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Single Photons

All you ever wanted to know about photons…
Dr Peter Mosley, University of Bath (MA PhD Oxford)
BRLSI 27th April 2016 19:00
Notes by William Gaskell
This talk discusses how to make photons one at a time and the bespoke fibre technology, photonic crystal fibre pipeline developed in Bath.
A photon is a fundamental excitation of the electromagnetic field.
A beamsplitter is a half silvered mirror which has a 50% chance of either reflecting or transmitting a photon interacting with it. It divides the photon due to wave/particle duality but if we place detectors after the beamsplitter we would only detect a single photon arriving either after being transmitted or reflected. There is a random chance of the photon appearing at either detector in a 50% beamsplitter.
Quantum Information can use this effect for a very high quality random number generator (for example in Monte Carlo simulations).
Using a string of single photons as a key can more securely encrypt a signal and also can then detect if signal is intercepted by comparing the signal received with the generated signal – the interception would jumble the encryption.
Photonic quantum computation would require following setup:
Multiple single photon sources -> Quantum gates (half silvered mirror beamsplitters) -> multiple photon detectors.
Attenuation of a laser beam makes for a poor single photon source as distribution of different number of photons produced by attenuation from packets of 1 to n photons being produced in a Poisson or normal distribution depending on the laser source and attenuation material – can’t reliably get a single photon of a certain energy and characteristics.
Photon gun needs to reliably produce single photons which are identical in characteristics, spectrum, polarization, shape and size etc.
It is possible to verify the identical nature of photons using a second order coherence test, can only appear in pairs if identical after passing through test due to destructive interference making them cancel each other out in certain probabilistic outcomes; photons always bunch together due to interference in the filter which then compares photons to make sure they are identical. Techniques for this are either using quantum dots or using a non-linear response to a pulsed laser beam.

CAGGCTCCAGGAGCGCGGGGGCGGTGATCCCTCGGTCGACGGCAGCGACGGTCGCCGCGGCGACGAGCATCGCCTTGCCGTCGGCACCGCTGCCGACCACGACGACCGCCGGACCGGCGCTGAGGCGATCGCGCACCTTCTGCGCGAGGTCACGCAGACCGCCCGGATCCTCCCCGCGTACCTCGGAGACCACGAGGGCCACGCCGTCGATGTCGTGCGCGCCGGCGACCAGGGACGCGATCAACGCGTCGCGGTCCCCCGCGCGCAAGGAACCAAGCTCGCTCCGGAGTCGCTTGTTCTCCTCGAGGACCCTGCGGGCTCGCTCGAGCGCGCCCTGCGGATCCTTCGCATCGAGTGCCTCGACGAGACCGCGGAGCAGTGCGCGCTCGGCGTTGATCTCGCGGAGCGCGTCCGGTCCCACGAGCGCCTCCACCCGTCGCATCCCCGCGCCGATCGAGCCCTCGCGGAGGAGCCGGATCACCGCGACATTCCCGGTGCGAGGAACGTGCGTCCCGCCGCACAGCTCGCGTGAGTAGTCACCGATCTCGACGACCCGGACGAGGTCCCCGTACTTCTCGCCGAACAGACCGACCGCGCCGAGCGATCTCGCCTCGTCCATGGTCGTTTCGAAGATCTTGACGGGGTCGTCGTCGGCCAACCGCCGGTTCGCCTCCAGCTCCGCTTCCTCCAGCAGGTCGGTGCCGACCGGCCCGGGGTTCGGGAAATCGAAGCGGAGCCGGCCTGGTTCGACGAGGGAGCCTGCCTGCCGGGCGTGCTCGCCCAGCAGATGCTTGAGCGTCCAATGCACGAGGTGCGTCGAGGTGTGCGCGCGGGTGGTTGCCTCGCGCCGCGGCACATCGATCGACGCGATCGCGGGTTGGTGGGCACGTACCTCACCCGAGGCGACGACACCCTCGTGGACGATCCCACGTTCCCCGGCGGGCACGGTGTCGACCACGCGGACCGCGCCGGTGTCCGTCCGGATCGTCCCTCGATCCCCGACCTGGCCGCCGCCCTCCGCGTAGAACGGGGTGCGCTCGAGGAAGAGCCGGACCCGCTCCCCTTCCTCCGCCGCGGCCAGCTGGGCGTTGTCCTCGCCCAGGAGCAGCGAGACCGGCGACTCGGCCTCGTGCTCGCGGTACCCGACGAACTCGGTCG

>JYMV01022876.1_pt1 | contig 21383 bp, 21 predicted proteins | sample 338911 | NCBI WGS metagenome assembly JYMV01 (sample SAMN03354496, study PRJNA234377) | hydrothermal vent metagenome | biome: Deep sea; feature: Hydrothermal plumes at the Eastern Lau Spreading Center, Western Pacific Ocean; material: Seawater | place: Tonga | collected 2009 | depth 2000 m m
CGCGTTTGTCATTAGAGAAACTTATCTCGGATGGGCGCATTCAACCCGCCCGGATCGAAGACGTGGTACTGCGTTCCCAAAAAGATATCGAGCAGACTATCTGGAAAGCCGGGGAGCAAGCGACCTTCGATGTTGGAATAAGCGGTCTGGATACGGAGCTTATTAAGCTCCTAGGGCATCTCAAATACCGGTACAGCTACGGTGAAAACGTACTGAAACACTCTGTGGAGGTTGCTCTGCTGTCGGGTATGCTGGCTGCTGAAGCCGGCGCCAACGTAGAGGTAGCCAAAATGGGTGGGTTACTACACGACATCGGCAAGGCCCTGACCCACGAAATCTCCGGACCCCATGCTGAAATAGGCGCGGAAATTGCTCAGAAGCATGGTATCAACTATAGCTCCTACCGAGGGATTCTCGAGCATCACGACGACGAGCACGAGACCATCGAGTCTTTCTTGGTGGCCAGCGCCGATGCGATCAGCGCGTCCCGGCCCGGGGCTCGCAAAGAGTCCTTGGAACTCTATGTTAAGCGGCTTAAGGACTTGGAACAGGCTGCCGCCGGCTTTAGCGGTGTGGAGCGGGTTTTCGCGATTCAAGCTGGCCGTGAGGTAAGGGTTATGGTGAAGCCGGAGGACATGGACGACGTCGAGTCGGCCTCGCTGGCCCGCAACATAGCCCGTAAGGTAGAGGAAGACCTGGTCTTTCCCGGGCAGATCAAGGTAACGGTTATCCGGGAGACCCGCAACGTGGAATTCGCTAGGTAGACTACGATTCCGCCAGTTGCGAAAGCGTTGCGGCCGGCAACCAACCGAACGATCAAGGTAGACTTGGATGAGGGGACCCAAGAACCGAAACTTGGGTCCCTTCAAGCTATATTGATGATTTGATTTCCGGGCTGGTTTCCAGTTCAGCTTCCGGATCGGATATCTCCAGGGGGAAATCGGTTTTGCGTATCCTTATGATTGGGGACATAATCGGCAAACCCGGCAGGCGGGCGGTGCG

Dr Mosley uses a short pulse of light through a transparent field, electrons are perturbed a long way from their equilibrium position and their relaxation after the laser pulse produces a pair of identical photons as in a similar manner to the Einsteinian piezoelectric effect. This process turns billions of photons from laser beam into a photon pair, then the two identical photons are transformed into a non-identical pair using conservation of energy. Using dispersion [definition: the separation of white light into colours or of any radiation according to wavelength. Google] to control the relative velocity of different wavelengths of light to control the effect of the attenuation on the pulsed laser beam through the photonic crystal fibre in the apparatus and improve the statistics of only a single photon being produced by the gun, there would still be a probability that the photons could appear in packets of more than one in each bunch. The dispersion rate is set to allow one in a hundred pulses producing a single photon for the apparatus. Using the bespoke photonic crystal fibre technology.
The timing is slowed down to leave 1 second between each photon produced for the apparatus to handle the setup. The signal is then further processed using a four-way electronic multiplex to reduce multiple photon events.


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